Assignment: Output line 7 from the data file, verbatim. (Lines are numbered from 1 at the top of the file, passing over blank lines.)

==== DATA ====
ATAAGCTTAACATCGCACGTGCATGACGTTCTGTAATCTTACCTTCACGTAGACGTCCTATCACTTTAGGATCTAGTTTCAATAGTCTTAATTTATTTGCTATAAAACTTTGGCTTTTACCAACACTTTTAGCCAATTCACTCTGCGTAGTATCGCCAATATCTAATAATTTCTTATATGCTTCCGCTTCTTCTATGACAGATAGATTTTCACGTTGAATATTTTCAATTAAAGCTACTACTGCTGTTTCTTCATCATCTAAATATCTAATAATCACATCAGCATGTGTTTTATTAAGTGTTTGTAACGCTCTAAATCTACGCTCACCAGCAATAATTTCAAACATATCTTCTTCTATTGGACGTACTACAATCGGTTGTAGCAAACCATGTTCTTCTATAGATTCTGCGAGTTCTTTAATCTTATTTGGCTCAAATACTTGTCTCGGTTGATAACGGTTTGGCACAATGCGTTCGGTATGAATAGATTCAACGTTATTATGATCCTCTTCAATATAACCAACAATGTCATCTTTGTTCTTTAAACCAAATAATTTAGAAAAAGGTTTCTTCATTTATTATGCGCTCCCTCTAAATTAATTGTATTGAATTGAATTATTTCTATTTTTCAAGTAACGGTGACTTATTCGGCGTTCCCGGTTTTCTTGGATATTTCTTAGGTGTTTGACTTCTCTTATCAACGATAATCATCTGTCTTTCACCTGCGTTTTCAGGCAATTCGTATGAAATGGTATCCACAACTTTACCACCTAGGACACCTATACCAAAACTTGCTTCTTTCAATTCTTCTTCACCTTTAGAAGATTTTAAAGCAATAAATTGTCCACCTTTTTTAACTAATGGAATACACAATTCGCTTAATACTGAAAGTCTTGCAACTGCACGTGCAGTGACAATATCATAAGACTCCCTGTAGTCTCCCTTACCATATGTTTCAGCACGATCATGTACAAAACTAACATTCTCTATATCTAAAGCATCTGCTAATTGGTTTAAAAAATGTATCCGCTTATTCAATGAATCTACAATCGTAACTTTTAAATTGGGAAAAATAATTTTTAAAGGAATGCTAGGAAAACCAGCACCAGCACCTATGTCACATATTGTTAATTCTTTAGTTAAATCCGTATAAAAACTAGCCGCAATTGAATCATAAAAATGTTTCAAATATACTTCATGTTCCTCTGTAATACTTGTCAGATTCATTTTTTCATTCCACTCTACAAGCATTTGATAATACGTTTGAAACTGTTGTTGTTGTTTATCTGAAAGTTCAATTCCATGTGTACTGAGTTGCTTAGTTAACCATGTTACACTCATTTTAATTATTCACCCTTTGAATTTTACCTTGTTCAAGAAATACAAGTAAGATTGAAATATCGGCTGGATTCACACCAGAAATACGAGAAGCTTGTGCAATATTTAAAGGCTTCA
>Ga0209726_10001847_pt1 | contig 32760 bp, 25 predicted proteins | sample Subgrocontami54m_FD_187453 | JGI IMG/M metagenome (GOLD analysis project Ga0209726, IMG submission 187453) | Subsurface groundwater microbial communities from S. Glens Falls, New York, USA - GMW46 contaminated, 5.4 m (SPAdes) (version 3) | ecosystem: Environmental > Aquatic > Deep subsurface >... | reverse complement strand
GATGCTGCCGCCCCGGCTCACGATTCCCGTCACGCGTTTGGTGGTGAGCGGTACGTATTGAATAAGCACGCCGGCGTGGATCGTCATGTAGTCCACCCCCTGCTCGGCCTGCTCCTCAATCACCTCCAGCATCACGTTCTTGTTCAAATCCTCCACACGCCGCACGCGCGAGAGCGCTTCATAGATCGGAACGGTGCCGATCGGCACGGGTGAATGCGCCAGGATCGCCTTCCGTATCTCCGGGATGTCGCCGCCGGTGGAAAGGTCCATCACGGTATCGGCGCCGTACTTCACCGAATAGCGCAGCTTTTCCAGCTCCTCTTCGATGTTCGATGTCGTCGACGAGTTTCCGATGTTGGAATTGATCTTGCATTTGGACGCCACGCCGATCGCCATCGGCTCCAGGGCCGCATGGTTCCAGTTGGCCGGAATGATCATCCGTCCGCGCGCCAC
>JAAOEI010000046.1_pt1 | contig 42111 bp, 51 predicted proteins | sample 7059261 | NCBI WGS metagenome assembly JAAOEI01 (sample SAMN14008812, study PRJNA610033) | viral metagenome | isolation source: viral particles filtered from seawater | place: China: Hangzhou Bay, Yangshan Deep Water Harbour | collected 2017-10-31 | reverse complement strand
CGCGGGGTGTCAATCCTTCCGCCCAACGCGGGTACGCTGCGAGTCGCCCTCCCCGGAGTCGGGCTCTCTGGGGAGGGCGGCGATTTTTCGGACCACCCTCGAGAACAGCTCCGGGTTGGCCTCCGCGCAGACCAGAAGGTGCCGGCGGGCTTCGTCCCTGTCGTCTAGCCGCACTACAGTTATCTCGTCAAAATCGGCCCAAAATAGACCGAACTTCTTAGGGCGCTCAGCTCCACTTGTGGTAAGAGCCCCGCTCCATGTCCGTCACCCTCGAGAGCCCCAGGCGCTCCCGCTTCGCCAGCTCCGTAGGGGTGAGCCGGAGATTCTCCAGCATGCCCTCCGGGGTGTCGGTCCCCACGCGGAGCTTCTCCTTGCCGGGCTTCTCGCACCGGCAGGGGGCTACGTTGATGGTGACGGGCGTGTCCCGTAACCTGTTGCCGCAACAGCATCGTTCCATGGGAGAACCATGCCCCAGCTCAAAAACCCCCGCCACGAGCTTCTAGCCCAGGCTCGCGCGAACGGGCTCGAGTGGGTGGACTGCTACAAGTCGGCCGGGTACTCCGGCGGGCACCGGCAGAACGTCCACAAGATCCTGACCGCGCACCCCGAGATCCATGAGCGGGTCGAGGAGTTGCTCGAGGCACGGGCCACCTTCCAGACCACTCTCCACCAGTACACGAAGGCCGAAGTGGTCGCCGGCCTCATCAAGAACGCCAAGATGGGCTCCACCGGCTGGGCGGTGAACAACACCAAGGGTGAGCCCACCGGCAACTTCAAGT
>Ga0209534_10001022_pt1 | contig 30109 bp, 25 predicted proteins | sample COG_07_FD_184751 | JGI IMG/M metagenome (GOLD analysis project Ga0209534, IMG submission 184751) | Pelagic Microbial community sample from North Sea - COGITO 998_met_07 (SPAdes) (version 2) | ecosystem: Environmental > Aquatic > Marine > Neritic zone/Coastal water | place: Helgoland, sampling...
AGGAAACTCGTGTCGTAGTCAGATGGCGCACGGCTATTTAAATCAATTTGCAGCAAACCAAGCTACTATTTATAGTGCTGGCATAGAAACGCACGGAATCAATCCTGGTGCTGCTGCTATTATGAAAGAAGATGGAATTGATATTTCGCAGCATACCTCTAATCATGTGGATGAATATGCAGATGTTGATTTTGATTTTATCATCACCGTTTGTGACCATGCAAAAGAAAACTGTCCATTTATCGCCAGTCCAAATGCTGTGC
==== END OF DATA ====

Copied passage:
AGGAAACTCGTGTCGTAGTCAGATGGCGCACGGCTATTTAAATCAATTTGCAGCAAACCAAGCTACTATTTATAGTGCTGGCATAGAAACGCACGGAATCAATCCTGGTGCTGCTGCTATTATGAAAGAAGATGGAATTGATATTTCGCAGCATACCTCTAATCATGTGGATGAATATGCAGATGTTGATTTTGATTTTATCATCACCGTTTGTGACCATGCAAAAGAAAACTGTCCATTTATCGCCAGTCCAAATGCTGTGC